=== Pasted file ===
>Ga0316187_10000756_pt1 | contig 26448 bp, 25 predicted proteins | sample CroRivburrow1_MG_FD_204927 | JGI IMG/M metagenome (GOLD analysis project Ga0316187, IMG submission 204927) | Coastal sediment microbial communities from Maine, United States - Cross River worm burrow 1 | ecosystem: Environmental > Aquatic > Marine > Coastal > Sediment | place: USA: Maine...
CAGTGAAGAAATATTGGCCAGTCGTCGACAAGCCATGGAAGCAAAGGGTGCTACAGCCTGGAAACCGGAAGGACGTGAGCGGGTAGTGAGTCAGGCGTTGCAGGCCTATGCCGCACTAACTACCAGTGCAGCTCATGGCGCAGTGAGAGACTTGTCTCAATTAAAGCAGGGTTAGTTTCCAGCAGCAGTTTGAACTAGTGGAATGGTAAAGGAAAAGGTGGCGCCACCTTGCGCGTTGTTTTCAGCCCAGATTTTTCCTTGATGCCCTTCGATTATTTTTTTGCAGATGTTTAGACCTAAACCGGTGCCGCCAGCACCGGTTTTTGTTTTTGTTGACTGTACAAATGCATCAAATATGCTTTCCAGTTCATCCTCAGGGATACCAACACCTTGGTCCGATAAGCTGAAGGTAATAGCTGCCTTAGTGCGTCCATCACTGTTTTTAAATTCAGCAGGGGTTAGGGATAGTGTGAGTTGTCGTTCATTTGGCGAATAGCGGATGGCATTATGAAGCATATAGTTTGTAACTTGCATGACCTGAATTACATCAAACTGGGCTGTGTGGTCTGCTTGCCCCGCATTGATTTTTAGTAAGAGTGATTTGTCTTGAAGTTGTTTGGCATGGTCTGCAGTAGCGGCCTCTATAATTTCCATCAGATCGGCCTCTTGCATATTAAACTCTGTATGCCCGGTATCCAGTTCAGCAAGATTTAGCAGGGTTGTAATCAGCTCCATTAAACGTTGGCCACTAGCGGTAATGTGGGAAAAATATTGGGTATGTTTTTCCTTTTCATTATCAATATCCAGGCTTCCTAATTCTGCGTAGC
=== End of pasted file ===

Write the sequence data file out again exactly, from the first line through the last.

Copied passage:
>Ga0316187_10000756_pt1 | contig 26448 bp, 25 predicted proteins | sample CroRivburrow1_MG_FD_204927 | JGI IMG/M metagenome (GOLD analysis project Ga0316187, IMG submission 204927) | Coastal sediment microbial communities from Maine, United States - Cross River worm burrow 1 | ecosystem: Environmental > Aquatic > Marine > Coastal > Sediment | place: USA: Maine...
CAGTGAAGAAATATTGGCCAGTCGTCGACAAGCCATGGAAGCAAAGGGTGCTACAGCCTGGAAACCGGAAGGACGTGAGCGGGTAGTGAGTCAGGCGTTGCAGGCCTATGCCGCACTAACTACCAGTGCAGCTCATGGCGCAGTGAGAGACTTGTCTCAATTAAAGCAGGGTTAGTTTCCAGCAGCAGTTTGAACTAGTGGAATGGTAAAGGAAAAGGTGGCGCCACCTTGCGCGTTGTTTTCAGCCCAGATTTTTCCTTGATGCCCTTCGATTATTTTTTTGCAGATGTTTAGACCTAAACCGGTGCCGCCAGCACCGGTTTTTGTTTTTGTTGACTGTACAAATGCATCAAATATGCTTTCCAGTTCATCCTCAGGGATACCAACACCTTGGTCCGATAAGCTGAAGGTAATAGCTGCCTTAGTGCGTCCATCACTGTTTTTAAATTCAGCAGGGGTTAGGGATAGTGTGAGTTGTCGTTCATTTGGCGAATAGCGGATGGCATTATGAAGCATATAGTTTGTAACTTGCATGACCTGAATTACATCAAACTGGGCTGTGTGGTCTGCTTGCCCCGCATTGATTTTTAGTAAGAGTGATTTGTCTTGAAGTTGTTTGGCATGGTCTGCAGTAGCGGCCTCTATAATTTCCATCAGATCGGCCTCTTGCATATTAAACTCTGTATGCCCGGTATCCAGTTCAGCAAGATTTAGCAGGGTTGTAATCAGCTCCATTAAACGTTGGCCACTAGCGGTAATGTGGGAAAAATATTGGGTATGTTTTTCCTTTTCATTATCAATATCCAGGCTTCCTAATTCTGCGTAGC